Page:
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A comparison of the second edition of Dr. Wells' chemical pathology with the first edition, published seven years before, gives interesting evidence of the lines along which the chemical study of disease has progressed and an equally striking demonstration of the scantiness of our knowledge of the exact chemical nature of the complex substances concerned in the production of disease and in the organism's defense against it. Dr. Wells does not confine himself to a statement of actual chemical knowledge of pathological lesions and processes in the strict sense, but gives a short survey of the chemistry and physics of the cell, of the nature and action of enzymes and anti-enzymes, and of bacteria and animal parasites and the poisons produced by them, as well as the poisons manufactured by the higher animal organisms.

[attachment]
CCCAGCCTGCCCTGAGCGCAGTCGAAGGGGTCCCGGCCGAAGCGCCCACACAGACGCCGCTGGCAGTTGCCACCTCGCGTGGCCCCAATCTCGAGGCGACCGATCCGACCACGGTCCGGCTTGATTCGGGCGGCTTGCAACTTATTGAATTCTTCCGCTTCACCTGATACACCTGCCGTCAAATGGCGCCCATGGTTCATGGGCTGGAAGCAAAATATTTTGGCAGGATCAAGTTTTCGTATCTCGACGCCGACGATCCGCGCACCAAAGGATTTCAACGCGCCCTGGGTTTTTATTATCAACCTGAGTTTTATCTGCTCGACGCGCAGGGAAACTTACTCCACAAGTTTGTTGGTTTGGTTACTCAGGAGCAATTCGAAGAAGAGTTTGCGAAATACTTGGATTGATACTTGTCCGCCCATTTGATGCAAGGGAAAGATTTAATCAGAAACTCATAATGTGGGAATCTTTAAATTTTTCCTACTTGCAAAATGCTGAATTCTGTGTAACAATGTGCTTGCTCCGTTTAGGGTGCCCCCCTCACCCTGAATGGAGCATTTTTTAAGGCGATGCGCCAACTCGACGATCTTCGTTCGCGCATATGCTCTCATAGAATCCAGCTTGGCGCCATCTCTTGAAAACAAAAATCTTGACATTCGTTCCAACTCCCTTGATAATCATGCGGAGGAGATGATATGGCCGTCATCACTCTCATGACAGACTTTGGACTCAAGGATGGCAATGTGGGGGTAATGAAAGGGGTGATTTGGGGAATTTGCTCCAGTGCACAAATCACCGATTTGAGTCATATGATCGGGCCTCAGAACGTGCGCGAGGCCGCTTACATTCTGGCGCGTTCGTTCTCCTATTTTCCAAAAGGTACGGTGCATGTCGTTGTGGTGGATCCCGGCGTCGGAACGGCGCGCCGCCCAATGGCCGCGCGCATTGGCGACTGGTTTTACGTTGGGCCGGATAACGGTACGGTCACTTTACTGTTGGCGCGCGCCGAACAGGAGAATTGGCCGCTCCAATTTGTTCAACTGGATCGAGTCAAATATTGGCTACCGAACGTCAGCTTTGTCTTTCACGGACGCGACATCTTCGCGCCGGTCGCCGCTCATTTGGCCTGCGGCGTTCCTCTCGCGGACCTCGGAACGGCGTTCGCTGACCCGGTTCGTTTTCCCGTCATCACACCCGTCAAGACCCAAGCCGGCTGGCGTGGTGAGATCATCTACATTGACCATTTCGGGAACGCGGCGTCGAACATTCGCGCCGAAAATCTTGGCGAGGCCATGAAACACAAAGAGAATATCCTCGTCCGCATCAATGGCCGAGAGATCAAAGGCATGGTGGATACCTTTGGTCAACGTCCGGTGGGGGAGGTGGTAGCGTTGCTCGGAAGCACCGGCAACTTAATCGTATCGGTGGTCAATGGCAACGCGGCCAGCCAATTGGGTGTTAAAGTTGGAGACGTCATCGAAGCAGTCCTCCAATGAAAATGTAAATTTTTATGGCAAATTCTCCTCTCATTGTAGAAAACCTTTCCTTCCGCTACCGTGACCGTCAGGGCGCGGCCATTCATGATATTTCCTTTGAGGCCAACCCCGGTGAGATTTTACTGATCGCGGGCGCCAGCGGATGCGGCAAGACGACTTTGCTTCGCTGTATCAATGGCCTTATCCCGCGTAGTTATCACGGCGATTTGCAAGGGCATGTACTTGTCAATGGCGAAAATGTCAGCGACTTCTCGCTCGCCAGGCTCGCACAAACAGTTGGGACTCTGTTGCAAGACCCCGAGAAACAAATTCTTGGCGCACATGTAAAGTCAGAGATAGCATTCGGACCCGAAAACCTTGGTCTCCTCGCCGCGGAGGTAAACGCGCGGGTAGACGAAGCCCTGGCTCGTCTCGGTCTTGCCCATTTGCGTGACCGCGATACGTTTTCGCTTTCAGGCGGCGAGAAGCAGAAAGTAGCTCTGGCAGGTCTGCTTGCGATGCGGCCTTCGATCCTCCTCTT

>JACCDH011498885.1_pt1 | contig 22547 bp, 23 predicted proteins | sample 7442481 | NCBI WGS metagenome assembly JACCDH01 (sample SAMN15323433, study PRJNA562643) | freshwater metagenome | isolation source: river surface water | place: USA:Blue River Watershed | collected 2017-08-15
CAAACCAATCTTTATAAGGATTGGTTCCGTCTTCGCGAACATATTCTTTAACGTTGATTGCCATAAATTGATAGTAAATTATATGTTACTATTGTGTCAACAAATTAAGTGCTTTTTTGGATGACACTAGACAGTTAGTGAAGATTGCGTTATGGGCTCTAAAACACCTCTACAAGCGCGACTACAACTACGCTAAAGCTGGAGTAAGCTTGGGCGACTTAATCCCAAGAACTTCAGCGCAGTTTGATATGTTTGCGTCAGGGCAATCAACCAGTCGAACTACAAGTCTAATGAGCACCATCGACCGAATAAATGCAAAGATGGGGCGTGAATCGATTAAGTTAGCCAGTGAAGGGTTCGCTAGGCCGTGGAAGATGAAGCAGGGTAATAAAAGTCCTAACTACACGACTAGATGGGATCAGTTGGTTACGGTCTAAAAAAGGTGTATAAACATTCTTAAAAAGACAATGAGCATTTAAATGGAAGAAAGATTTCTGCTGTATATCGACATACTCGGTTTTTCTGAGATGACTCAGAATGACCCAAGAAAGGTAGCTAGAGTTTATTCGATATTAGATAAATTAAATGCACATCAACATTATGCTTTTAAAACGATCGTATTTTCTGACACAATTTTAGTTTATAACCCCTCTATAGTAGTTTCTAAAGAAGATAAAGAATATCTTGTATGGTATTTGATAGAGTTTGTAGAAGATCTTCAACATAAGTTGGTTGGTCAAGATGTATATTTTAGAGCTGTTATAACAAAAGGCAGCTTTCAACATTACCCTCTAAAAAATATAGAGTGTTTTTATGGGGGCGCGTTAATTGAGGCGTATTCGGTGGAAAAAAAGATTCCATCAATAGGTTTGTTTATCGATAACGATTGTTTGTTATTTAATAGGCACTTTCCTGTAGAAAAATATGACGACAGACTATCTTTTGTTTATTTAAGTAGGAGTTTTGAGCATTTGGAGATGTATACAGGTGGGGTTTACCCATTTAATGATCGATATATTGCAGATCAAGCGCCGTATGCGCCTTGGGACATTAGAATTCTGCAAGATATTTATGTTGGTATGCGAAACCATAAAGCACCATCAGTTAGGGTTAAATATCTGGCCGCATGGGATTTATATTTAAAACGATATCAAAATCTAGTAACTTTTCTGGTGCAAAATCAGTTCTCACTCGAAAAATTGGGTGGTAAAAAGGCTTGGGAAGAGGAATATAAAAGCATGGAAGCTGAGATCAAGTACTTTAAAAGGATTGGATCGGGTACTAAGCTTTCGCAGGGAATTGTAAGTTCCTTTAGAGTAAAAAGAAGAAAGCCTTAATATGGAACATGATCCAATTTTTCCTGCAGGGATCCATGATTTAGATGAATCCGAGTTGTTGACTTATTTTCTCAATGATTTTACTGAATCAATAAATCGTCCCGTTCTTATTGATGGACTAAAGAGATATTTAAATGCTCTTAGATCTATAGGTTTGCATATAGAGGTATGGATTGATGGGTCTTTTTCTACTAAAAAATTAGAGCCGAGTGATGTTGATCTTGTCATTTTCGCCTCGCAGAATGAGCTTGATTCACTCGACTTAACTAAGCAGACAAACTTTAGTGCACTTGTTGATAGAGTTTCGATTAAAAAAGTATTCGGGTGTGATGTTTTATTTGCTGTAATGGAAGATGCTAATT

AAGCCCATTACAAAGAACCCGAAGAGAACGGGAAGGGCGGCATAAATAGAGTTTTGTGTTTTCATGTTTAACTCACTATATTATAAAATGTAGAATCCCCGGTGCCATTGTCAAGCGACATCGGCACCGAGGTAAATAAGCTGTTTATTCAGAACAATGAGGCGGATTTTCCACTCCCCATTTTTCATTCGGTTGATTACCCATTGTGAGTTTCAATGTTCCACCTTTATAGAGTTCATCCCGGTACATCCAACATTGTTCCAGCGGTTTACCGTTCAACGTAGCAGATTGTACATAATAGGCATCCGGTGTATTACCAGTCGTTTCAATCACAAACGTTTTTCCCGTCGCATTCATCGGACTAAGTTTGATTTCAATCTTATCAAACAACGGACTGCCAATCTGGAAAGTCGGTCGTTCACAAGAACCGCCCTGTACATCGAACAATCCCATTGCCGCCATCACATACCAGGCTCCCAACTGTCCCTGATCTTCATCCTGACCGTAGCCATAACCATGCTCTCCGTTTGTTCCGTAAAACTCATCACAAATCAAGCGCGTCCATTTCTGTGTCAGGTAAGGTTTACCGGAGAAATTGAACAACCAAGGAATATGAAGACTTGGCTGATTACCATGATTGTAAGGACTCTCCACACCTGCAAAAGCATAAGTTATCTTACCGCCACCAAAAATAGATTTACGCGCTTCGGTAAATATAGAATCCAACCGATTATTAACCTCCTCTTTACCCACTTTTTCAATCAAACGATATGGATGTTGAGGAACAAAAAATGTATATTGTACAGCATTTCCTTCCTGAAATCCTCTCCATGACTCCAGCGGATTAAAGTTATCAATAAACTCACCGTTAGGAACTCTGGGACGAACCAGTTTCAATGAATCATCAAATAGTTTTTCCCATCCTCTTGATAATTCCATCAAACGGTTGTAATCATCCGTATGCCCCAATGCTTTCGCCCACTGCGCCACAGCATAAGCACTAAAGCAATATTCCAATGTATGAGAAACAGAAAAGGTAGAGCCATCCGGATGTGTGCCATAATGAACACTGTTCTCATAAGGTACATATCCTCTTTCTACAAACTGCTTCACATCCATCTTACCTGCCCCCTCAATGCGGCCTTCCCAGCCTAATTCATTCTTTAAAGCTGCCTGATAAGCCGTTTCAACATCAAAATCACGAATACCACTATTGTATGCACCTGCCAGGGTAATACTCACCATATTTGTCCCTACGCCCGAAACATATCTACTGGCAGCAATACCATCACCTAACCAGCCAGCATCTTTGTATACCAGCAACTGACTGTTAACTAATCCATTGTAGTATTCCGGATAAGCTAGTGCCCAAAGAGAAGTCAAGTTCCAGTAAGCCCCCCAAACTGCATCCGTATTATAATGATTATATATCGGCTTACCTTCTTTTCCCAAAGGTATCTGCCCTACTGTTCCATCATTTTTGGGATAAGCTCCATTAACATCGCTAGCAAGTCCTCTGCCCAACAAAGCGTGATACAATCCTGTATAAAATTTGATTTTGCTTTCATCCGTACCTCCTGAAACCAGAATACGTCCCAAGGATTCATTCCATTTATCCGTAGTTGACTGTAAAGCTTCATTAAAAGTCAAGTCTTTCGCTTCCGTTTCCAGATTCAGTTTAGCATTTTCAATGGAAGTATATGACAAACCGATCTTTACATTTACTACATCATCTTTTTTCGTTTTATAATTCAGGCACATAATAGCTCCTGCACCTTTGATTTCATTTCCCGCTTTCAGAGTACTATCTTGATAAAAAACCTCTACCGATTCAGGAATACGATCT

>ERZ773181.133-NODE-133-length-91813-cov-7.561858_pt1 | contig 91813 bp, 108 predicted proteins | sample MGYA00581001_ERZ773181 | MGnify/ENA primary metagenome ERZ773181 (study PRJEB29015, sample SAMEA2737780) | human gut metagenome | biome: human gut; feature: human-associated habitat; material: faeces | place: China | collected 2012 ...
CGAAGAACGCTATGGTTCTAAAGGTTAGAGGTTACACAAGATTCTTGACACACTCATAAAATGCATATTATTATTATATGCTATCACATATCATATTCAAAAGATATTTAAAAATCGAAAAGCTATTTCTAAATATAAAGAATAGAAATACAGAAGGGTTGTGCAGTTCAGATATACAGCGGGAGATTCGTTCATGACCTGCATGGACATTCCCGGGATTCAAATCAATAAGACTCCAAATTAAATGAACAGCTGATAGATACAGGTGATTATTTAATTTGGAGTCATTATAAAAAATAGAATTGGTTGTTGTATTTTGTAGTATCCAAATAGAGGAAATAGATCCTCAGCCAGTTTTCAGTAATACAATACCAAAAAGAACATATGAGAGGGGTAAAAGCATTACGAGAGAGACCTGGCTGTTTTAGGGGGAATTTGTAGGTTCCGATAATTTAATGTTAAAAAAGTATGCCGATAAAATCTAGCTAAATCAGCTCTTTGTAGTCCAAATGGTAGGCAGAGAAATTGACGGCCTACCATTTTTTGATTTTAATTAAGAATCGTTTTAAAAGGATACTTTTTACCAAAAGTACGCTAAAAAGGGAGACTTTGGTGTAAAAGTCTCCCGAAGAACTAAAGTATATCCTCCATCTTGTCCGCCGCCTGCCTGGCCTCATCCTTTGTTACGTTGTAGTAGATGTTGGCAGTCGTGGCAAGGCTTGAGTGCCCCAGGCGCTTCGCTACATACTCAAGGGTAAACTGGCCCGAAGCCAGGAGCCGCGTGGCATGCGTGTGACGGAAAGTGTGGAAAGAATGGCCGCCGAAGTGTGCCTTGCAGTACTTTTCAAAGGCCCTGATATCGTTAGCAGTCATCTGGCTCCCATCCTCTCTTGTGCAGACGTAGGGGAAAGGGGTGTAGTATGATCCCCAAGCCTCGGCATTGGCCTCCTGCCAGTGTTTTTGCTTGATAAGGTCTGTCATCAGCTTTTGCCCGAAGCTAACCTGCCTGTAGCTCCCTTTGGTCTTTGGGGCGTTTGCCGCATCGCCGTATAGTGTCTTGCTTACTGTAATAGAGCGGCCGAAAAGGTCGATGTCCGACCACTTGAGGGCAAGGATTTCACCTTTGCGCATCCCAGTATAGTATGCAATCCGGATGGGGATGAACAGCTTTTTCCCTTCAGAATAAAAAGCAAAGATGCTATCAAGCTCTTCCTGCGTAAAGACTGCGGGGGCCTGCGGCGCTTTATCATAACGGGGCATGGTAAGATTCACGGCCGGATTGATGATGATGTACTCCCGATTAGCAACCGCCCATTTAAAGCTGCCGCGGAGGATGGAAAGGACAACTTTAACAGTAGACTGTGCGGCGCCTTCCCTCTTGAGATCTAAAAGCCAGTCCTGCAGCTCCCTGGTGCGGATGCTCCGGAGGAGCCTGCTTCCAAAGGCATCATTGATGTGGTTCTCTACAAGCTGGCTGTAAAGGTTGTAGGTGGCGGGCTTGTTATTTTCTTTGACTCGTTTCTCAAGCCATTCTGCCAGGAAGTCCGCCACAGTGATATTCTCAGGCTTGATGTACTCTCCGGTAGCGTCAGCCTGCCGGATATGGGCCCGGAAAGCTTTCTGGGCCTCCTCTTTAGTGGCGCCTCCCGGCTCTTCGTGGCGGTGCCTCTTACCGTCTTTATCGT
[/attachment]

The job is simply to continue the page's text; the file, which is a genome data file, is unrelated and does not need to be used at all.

In these earlier chapters one notes as new especially the discussion of the doubly refractive
Chemical Pathology. Arch Intern Med (Chic). 1915;XV(4):643–644. doi:10.1001/archinte.1915.00070220145012
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